India vows swift justice after student's death prompts safety fears for Africans
India on Wednesday promised swift punishment after a student from Congo was fatally attacked last week in New Delhi, following a demand by several African missions that the government take steps to ensure the safety of Africans living in India.
Hundreds of thousands of African nationals study and work in India and routinely deal with rampant racism and discrimination in the country, where police action often has been slow in cases of violence against Africans.
The victim in last week's attack, Masunda Kitada Oliver, was a graduate student who had lived in India for over six years, according to the Congolese Embassy in New Delhi.
He had hailed an auto rickshaw on Friday night when three men insisted they had hired the vehicle. The men beat him up and hit him on the head with a stone, and he died later that night, police said.
Two of the men suspected in the attack have been arrested, while police are searching for the third.
The African Heads of Mission in New Delhi issued a statement on Tuesday urging India's government to address the problems of "racism and Afro-phobia" in the country. They also asked the government to postpone an Africa Day celebration slated for Thursday.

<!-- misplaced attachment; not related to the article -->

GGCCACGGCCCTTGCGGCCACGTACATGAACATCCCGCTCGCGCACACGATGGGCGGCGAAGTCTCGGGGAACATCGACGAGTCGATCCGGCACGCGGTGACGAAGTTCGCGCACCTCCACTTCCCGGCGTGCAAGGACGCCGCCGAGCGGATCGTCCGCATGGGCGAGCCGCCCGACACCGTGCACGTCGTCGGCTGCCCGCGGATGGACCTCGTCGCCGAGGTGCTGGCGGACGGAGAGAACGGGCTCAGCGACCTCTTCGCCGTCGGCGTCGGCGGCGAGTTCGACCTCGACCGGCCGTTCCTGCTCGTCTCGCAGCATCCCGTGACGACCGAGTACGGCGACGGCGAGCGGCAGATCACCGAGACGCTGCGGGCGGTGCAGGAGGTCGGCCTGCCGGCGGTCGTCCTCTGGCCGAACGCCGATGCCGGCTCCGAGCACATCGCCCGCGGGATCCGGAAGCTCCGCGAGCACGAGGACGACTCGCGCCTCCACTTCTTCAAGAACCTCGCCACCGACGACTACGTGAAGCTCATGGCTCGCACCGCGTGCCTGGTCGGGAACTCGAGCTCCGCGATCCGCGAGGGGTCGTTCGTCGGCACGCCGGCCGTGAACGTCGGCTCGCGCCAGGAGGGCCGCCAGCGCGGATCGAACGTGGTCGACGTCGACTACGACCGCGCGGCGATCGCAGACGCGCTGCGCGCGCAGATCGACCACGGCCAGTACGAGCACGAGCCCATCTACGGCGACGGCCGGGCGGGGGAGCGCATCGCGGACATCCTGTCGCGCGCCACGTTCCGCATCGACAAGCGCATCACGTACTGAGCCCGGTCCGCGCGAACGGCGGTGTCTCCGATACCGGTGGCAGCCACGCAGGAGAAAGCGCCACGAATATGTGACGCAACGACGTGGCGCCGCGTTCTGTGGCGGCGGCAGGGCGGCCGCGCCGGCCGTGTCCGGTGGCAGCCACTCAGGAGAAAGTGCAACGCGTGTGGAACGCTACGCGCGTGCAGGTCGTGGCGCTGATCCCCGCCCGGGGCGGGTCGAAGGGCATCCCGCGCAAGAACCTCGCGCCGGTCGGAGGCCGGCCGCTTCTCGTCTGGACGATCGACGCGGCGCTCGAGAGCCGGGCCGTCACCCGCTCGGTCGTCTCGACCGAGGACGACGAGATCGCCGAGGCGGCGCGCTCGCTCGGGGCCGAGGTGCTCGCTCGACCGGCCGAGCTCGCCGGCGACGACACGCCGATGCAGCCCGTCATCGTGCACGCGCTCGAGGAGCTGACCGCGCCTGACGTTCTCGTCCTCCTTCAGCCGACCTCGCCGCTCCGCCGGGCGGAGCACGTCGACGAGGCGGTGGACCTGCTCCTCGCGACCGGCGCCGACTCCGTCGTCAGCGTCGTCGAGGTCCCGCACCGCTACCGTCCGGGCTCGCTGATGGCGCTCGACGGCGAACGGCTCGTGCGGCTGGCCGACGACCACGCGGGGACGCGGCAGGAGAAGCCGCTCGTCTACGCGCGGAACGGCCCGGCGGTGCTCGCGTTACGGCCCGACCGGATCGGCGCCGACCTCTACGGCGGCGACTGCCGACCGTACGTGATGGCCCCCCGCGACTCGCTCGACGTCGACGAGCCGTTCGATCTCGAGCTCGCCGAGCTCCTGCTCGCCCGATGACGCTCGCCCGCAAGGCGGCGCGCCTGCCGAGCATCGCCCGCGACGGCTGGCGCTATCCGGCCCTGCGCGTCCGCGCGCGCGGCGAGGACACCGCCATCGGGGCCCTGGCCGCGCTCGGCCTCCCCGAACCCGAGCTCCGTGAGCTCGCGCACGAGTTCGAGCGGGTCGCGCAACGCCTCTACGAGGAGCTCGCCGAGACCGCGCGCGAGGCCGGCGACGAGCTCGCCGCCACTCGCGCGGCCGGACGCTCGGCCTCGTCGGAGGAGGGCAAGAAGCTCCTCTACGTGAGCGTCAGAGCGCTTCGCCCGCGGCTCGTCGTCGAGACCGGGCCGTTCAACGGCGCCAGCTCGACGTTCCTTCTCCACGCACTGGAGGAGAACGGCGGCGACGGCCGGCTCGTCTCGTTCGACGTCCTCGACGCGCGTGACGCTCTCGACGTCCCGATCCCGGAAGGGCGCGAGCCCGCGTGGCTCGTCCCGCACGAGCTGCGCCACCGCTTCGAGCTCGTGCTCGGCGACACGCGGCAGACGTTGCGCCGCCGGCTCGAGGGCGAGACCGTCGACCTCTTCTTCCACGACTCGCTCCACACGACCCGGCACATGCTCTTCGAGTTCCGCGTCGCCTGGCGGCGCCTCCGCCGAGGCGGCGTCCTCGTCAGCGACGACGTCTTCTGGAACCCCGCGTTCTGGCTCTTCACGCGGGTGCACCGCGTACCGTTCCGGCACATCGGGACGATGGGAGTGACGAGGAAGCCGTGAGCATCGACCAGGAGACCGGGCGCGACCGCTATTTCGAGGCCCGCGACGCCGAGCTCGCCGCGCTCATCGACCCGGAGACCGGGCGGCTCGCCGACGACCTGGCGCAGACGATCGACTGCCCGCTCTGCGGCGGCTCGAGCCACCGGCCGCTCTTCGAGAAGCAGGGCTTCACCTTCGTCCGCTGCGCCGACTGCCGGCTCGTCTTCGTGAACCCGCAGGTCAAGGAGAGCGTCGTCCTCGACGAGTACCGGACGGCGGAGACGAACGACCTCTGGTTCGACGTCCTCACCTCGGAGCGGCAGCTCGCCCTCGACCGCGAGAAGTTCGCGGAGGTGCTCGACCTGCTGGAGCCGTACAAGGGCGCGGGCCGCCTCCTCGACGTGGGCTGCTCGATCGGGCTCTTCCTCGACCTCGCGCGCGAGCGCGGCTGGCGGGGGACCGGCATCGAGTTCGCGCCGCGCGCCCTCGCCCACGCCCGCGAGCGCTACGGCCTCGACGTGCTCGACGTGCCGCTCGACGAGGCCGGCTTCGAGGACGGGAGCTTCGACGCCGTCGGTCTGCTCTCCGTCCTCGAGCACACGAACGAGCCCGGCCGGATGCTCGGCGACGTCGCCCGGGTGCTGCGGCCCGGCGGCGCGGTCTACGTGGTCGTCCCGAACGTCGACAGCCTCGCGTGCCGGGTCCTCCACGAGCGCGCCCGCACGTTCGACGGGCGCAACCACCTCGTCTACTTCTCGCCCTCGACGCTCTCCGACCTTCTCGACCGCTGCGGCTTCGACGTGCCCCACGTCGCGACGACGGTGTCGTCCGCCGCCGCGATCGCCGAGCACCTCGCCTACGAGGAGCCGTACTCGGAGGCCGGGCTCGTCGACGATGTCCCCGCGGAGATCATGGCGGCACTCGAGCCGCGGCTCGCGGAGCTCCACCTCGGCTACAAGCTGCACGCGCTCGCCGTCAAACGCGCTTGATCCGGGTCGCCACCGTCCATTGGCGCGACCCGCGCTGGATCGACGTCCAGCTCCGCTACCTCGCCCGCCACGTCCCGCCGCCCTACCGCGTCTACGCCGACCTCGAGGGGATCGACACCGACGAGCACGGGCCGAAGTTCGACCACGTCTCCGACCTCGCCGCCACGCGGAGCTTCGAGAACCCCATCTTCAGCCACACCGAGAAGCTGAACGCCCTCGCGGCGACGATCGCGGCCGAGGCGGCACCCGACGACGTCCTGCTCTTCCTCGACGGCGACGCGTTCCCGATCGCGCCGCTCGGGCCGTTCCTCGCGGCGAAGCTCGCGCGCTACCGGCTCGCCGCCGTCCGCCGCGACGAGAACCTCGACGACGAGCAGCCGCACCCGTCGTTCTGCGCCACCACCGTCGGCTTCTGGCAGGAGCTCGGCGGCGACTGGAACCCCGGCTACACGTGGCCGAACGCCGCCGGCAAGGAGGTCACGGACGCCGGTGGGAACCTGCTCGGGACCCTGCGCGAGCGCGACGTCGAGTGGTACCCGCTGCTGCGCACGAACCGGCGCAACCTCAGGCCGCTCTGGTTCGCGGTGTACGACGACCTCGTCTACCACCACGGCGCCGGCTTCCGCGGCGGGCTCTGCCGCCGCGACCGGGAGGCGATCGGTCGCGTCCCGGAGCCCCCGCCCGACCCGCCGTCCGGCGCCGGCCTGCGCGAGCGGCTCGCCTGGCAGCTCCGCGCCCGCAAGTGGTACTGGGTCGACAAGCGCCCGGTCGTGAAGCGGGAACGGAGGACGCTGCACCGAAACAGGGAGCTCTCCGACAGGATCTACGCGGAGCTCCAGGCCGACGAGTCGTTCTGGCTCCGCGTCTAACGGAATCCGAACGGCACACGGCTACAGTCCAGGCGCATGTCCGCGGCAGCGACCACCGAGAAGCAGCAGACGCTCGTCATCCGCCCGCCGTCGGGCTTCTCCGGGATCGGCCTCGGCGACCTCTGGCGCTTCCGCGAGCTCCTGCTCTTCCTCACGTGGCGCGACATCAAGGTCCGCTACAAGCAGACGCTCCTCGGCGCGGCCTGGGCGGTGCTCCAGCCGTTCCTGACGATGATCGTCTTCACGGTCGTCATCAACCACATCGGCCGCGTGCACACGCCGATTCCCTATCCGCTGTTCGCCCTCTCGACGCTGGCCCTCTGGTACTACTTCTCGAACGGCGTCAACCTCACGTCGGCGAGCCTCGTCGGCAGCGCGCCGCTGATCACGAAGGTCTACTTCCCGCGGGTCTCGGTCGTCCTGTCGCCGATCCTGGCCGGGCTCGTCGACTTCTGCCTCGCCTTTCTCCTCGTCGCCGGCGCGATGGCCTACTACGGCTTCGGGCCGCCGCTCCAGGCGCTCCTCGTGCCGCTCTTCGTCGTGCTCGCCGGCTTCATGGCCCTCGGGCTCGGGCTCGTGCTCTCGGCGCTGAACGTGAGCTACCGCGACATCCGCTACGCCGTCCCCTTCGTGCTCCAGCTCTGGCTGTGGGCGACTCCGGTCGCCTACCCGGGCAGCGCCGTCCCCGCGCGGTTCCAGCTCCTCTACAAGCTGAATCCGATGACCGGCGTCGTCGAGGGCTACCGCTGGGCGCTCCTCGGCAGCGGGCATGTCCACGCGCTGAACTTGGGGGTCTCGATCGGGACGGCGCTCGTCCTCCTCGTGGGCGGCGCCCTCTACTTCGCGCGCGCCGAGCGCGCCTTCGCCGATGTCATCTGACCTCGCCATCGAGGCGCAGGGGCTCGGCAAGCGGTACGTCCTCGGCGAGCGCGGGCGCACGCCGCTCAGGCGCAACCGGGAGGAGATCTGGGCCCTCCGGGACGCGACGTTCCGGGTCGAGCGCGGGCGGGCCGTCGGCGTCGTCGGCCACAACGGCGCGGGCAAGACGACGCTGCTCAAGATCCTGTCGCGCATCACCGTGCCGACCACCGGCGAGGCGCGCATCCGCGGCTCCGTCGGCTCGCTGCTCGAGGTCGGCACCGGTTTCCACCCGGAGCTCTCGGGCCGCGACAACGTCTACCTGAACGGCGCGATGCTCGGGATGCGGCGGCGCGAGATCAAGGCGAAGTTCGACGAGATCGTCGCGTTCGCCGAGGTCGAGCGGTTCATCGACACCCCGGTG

"Given the pervading climate of fear and insecurity in Delhi, the African Heads of Mission are left with little option than to consider recommending to their governments not to send new students to India, unless and until their safety can be guaranteed," the statement said.
In response, India promised quick punishment.
"We will ensure that justice is done and stringent punishment given to those involved in the attack," the Foreign Ministry said in a statement.
The attack was the latest to target Africans in India.
In February, a Tanzanian woman was beaten and stripped naked by a mob in the southern city of Bangalore after a Sudanese student's car hit an Indian woman.
In September 2014, a video of three African men being beaten inside a New Delhi metro station caused uproar in India, where fair skin is coveted.